100 signatures reached
To: South East Water
Keep Knole Park Special, Put The Pipeline Outside
Please keep your new pipeline out of Knole Park. Take one of the other routes and avoid further damage to the beautiful landscape in this Site of Special Scientific Interest.
Why is this important?
Sevenoaks needs a new water pipeline. South East Water have proposed four possible routes. Two of these go through Knole Park. These are the cheap and easy options for South East Water, but will damage the Park. Knole Park is a Site of Special Scientific Interest (SSSI) where thousands of people come throughout the year to enjoy the peace, the views and the special flora and fauna. All of these will be permanently harmed by the proposed routes.
As Joni Mitchell sang, “You don’t know what you’ve got till it’s gone.” If you want to keep Knole Park special, please sign this petition.
- There is already a South East Water pipe in the Park. The scars it has made are clearly visible, with stony subsoil exposed and still bare of grass years after it was laid.
- South East Water say that they will not damage the features of the Park that make it an SSSI. The acid grassland* itself is one of the most important features, and is very slow to heal after damage.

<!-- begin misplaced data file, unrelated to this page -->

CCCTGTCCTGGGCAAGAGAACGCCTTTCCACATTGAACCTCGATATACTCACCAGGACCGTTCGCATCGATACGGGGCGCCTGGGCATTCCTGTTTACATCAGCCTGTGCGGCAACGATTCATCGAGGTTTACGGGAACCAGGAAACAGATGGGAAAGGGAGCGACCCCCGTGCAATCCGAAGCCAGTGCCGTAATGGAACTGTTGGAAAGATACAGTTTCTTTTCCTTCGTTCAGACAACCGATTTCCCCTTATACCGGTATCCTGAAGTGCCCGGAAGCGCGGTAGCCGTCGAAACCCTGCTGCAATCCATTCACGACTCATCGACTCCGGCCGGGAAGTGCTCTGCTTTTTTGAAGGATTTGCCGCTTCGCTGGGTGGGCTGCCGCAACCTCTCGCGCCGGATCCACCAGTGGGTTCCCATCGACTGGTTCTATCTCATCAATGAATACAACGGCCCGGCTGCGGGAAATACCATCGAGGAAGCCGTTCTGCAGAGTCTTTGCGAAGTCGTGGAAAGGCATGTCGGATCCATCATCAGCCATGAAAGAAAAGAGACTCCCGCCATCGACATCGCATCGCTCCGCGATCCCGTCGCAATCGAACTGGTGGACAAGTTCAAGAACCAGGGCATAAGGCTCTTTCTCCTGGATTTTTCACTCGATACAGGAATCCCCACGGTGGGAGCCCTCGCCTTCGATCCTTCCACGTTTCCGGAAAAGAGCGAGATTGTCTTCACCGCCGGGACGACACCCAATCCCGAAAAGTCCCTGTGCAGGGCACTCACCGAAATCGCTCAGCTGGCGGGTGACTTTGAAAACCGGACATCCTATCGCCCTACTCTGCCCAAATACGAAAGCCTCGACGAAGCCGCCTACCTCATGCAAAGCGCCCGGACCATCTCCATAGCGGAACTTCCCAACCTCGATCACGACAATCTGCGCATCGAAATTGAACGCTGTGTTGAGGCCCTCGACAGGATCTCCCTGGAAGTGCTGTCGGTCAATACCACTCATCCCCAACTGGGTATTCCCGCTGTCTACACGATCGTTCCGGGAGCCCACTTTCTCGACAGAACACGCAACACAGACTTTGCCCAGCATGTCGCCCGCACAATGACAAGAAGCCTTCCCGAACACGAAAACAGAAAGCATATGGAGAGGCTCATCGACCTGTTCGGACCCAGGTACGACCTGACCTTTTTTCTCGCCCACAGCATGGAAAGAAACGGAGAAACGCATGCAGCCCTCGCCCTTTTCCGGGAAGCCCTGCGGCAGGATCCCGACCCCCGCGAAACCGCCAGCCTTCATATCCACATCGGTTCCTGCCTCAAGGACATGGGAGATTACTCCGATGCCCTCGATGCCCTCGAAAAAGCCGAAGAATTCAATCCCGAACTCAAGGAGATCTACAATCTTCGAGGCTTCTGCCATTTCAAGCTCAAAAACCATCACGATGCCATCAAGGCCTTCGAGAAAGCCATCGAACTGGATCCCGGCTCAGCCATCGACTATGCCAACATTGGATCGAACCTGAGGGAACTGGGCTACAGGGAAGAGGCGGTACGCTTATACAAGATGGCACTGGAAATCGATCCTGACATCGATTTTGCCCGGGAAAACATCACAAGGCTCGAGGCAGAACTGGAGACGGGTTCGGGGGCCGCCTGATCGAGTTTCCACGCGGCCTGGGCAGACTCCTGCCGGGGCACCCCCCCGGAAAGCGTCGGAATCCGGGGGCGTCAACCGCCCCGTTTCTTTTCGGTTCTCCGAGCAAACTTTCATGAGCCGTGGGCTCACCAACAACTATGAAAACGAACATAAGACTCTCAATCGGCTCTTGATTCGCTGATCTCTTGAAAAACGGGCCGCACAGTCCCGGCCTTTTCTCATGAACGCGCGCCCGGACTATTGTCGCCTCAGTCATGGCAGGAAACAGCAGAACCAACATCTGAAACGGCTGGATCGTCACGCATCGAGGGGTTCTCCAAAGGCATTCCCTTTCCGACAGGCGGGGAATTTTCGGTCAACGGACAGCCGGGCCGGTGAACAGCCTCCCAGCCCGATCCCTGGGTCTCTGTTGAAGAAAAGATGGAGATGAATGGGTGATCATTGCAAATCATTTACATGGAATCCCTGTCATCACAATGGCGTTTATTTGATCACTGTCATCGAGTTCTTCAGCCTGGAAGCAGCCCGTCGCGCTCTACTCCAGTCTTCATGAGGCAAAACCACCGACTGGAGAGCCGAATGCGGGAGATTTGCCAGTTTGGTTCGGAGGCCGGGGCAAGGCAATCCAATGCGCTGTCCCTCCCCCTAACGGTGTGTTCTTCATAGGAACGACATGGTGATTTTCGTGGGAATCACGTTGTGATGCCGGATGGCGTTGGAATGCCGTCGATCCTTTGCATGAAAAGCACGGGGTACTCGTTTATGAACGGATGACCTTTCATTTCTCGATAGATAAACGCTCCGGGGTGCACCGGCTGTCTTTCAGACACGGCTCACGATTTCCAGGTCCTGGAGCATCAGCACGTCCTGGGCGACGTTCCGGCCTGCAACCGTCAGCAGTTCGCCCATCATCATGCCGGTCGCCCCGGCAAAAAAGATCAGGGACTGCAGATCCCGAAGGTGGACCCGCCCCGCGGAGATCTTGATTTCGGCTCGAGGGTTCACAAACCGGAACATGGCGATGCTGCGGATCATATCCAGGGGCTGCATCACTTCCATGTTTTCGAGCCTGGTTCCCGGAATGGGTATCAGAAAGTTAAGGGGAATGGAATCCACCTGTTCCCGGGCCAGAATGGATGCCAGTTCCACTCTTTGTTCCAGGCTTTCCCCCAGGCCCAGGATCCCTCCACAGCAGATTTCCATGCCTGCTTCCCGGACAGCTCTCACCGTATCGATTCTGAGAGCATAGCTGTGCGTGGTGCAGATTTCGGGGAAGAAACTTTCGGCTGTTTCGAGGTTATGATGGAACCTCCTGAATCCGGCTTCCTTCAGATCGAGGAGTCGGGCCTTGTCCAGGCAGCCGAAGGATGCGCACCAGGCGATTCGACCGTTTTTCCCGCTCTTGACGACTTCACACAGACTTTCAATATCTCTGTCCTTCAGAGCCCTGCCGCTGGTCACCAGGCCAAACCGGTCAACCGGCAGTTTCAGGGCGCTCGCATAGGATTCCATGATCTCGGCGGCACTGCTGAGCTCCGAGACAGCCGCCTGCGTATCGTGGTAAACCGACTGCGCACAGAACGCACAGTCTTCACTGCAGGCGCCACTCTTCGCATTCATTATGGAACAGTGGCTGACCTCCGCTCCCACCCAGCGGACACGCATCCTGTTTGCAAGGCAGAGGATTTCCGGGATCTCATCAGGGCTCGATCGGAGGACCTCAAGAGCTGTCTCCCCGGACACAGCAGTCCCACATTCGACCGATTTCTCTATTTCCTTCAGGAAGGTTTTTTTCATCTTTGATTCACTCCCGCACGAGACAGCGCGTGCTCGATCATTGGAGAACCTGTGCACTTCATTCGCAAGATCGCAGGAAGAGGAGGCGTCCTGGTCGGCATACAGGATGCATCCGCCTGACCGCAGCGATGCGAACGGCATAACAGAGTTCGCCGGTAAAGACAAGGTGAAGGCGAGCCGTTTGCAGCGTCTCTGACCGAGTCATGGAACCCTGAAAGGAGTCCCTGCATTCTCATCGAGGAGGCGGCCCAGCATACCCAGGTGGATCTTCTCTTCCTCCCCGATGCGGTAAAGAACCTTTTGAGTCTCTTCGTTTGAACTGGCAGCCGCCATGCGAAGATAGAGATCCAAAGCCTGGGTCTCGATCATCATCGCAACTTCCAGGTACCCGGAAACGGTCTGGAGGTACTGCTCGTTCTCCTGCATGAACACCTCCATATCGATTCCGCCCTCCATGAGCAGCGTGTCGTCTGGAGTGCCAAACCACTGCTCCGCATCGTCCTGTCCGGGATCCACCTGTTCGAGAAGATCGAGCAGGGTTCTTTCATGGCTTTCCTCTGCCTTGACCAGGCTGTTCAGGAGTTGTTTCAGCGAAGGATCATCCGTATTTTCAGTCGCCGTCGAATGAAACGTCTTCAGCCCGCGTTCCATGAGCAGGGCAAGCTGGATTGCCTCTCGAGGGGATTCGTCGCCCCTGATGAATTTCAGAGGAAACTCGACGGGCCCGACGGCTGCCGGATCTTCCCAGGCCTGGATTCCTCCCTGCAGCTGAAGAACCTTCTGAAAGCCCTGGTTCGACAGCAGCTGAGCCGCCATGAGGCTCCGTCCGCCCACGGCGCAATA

- Some of the proposed pipe is close to the existing one, which will cause a wider strip of damage to the grass. Where they run in the Gallops they are sited apart so there will be a fresh area of damage.
- New concrete manholes and inspection points will be permanently on the surface, those for the existing pipe are very obvious.
- South East Water’s preferred route cuts through very significant archaeological features and they have allowed no time for investigation. The test drilling is in an area where it may destroy further archaeology, again there is no allowance for investigation before drilling.
- After it is laid, access to the pipeline for inspection, maintenance and repair will be a problem. South East Water’s contractors have vehicles equipped for pipelines laid in roads, not fragile grassland.
*Acid grassland is a very rare landscape in which the high acidity means that grass will barely grow. Over centuries, wildlife, flora and fungi develop which cannot survive in fertile areas amongst long grass. At the last survey Kent had lost more and only had 512 hectares. Some counties have none. By far the largest area of acid grassland in Kent is in Knole Park.